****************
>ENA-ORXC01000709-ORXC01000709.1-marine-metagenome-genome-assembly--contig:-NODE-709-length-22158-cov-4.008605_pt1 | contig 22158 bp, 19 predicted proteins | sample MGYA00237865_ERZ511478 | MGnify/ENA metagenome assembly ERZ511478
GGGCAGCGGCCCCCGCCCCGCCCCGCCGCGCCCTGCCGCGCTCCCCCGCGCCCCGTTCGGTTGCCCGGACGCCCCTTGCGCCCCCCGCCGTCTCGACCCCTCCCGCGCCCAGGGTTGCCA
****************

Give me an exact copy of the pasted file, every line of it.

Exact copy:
>ENA-ORXC01000709-ORXC01000709.1-marine-metagenome-genome-assembly--contig:-NODE-709-length-22158-cov-4.008605_pt1 | contig 22158 bp, 19 predicted proteins | sample MGYA00237865_ERZ511478 | MGnify/ENA metagenome assembly ERZ511478
GGGCAGCGGCCCCCGCCCCGCCCCGCCGCGCCCTGCCGCGCTCCCCCGCGCCCCGTTCGGTTGCCCGGACGCCCCTTGCGCCCCCCGCCGTCTCGACCCCTCCCGCGCCCAGGGTTGCCA